The company is expected to phase in power rehabilitation with the first wave set to allow electricity access for up to 300,000 people
Siemens to add 11GW capacity to Iraq's power grid as part of $15bn deal
German industrial company Siemens could add up to 11 gigawatts of power in Iraq, nearly 50 per cent of current generating capacity, as part of a $15 billion deal that was presented to the federal government in Baghdad.
Siemens was targeting a phased overhaul of energy infrastructure, with the first scheme set to affect up to 300,000 people and be completed in three months. Medium- to long-term plans for the sector could take 10 to 24 months, the company added.
“Our road map for Iraq can deliver uninterrupted electricity to people’s homes and entire cities, create thousands of jobs for the country’s youth and support their education and skills development, so they can contribute to the New Iraq,” chief executive Joe Kaeser said on Monday.
Siemens’ plan comes amid an increasing push by the Iraqi government to rebuild its power infrastructure battered by a decade of conflict. A World Bank assessment has pegged the cost of rebuilding at around $150 billion, with the utilities sector ranking high on the government’s priority. A crippled utilities network was the main factor for protests across Iraqi provinces during the summer months, when temperatures easily reach up to 50° Celsius, occasionally requiring government mandated holidays to cope with the extreme weather.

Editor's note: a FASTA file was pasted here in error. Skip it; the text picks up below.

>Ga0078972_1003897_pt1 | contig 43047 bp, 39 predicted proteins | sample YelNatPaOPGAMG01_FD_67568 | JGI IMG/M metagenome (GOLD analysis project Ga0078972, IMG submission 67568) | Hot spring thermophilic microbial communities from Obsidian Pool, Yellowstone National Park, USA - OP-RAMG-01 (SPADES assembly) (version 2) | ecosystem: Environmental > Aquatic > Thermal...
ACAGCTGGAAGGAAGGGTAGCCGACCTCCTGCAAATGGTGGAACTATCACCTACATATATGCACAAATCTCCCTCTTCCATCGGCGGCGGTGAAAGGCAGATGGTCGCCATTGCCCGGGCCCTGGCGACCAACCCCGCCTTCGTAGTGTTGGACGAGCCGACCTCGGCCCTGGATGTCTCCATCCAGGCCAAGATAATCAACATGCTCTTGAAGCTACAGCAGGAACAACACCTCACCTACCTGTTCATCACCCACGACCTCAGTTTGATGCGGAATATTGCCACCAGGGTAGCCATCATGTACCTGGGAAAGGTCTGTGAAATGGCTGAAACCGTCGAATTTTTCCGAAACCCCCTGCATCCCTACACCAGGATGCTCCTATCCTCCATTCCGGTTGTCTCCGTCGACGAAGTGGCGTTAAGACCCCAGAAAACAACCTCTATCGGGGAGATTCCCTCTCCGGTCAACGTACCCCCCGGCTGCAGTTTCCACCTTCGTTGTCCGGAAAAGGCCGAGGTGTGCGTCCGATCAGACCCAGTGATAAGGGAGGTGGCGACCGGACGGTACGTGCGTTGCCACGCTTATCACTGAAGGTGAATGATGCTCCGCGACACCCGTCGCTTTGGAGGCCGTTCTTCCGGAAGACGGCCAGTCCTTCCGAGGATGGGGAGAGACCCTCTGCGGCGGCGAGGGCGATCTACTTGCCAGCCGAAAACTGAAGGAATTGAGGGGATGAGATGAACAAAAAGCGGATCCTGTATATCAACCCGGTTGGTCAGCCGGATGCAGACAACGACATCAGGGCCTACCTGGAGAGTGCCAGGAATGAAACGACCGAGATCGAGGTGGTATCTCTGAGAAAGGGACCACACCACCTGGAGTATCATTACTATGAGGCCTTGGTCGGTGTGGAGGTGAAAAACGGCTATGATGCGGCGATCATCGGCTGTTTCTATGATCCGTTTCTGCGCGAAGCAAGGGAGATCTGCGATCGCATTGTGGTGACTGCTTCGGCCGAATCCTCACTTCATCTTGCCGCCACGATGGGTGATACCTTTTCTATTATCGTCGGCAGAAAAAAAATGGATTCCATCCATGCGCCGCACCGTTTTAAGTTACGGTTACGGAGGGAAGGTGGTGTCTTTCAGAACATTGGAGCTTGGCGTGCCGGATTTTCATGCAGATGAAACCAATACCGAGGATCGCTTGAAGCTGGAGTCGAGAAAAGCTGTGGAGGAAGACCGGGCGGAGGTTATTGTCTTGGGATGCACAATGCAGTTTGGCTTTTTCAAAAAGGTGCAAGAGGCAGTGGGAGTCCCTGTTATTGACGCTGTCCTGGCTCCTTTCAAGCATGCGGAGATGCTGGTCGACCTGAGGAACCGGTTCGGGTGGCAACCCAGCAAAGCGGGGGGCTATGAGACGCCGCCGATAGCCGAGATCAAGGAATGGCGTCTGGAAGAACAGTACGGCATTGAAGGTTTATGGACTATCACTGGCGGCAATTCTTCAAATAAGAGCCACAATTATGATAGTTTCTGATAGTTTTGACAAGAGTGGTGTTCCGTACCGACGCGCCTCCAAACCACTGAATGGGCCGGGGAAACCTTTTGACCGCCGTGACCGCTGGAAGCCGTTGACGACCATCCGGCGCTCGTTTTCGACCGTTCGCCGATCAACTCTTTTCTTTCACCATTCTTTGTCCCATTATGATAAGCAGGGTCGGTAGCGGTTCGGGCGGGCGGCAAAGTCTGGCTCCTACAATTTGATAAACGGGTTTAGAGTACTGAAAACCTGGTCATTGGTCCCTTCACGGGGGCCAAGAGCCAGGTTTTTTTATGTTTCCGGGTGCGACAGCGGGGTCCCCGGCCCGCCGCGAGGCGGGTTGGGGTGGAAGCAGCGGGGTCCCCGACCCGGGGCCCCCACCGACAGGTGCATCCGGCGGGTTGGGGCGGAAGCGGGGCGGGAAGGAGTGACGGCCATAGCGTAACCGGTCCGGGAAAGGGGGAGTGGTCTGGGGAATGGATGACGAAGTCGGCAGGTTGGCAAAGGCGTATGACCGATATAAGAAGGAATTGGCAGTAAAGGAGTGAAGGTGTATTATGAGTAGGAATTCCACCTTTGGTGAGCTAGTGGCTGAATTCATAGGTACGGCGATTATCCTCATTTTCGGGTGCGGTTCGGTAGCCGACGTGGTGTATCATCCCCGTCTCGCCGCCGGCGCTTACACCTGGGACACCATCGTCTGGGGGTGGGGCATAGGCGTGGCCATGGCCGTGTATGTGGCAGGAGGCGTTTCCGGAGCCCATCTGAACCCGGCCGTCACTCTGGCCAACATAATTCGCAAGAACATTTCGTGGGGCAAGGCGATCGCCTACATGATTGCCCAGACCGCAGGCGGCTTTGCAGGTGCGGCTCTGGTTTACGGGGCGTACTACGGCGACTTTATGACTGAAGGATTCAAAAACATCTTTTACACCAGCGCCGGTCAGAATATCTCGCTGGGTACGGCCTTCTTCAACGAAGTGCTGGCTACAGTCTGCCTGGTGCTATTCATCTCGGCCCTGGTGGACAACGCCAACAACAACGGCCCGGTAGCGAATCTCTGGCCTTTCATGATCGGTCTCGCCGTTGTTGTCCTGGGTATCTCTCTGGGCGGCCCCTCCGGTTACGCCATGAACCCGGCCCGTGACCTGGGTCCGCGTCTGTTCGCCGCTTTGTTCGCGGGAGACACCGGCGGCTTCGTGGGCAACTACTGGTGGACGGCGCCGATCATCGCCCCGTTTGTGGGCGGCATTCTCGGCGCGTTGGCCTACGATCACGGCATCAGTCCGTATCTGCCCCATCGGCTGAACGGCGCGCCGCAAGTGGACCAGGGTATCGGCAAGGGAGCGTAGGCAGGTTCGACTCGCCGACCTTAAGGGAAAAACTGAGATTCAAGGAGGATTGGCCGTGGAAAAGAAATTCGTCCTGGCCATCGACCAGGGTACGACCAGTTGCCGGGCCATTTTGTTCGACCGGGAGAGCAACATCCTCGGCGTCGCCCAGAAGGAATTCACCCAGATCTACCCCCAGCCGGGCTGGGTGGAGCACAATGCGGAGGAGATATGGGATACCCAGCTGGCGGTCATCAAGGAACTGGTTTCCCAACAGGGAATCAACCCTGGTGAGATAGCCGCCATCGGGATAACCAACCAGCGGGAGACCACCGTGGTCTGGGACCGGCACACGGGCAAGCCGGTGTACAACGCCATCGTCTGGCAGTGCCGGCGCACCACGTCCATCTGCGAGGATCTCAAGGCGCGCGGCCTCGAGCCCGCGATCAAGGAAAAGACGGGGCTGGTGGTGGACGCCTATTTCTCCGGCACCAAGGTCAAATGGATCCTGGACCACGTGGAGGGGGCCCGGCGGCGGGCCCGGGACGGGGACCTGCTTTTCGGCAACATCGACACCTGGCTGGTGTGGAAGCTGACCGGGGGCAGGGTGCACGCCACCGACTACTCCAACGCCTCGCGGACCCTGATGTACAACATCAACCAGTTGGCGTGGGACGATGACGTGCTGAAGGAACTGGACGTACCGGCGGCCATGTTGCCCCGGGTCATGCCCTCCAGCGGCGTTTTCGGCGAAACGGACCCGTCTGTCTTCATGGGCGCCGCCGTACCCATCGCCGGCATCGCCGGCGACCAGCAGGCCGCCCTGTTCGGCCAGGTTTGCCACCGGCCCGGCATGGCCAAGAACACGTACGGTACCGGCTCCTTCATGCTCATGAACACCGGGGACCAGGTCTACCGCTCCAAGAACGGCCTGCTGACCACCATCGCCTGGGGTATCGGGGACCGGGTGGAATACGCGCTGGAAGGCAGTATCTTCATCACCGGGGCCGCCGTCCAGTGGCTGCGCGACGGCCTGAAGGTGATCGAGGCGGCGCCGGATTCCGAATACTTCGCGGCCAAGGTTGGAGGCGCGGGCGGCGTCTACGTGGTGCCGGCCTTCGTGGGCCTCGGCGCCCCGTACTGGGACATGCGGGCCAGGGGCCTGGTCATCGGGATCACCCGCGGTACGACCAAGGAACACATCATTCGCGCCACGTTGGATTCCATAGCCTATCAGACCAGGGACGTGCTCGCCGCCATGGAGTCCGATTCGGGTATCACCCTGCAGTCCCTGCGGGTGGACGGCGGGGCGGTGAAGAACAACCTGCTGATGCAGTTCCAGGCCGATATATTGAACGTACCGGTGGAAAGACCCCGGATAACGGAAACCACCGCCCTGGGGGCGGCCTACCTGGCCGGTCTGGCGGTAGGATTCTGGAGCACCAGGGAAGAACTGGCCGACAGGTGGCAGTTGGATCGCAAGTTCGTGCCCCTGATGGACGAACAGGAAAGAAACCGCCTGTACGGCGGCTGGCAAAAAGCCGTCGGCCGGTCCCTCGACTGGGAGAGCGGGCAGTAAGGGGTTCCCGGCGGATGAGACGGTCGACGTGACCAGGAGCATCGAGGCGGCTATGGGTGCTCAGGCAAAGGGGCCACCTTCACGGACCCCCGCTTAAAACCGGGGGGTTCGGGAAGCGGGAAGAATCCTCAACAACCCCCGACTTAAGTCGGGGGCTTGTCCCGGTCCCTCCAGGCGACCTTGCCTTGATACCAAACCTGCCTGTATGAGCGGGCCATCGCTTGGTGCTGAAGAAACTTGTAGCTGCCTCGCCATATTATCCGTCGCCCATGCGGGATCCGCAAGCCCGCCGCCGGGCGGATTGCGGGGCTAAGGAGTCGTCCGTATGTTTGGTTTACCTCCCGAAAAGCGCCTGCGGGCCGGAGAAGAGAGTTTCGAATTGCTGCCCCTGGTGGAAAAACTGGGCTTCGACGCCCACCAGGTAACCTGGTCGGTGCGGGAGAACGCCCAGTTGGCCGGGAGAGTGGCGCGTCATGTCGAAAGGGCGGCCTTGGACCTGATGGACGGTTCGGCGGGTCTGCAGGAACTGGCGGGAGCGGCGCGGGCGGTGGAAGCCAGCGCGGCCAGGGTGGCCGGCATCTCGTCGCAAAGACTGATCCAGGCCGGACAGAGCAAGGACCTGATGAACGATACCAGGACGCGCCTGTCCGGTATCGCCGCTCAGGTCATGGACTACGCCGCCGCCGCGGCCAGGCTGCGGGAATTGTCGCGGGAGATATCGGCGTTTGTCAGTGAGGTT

Siemens’ road map, which follows a 12-month study on a viable redevelopment plan "is secured by billions of US dollars in potential fuel savings and revenue generation for the electricity sector,” the company said.
Reducing energy losses, introducing smart grids, strengthening the transmission grid, modernising existing power plants as well as adding new generation capacities in deprived areas are among the priorities of the scheme.
Siemens’s engagement in Iraq on a broader scale follows earlier involvement in developing the utilities sector in the war-torn country. In November last year, the company signed contracts worth “multi-million euros” with the Iraqi energy ministry to maintain and upgrade power generating units across stations in South Basra, Salah El Deen, Middle Region and the Middle Euphrates. The move follows similar engagements by other power and utility companies such as its US competitor General Electric, which won contracts last year to develop substations in provinces such as Ninawa, Salah Al Din, Al Anbar, Karbala, Baghdad, Qadisiyyah and Basra governorates, which are in immediate need of reliable power infrastructure.
Siemens’ proposal to the Iraqi government also includes efforts to reduce flared gas, including the capture and treatment of the fuel to be used in generating electricity.
Flaring of gas associated with oil production, particularly from the southern fields remains a critical challenge for Iraq, which has burnt billions of dollars worth of the fuel due to lack of infrastructure to process it.
Companies such as Siemens and GE have been roped in by the Iraqi government to help reduce the flaring of gas, which the oil ministry hopes to snuff out by 2021. The World Bank estimates around 16 billion cubic metres of gas from Iraqi fields was flared in 2015, costing the economy billions in lost revenue.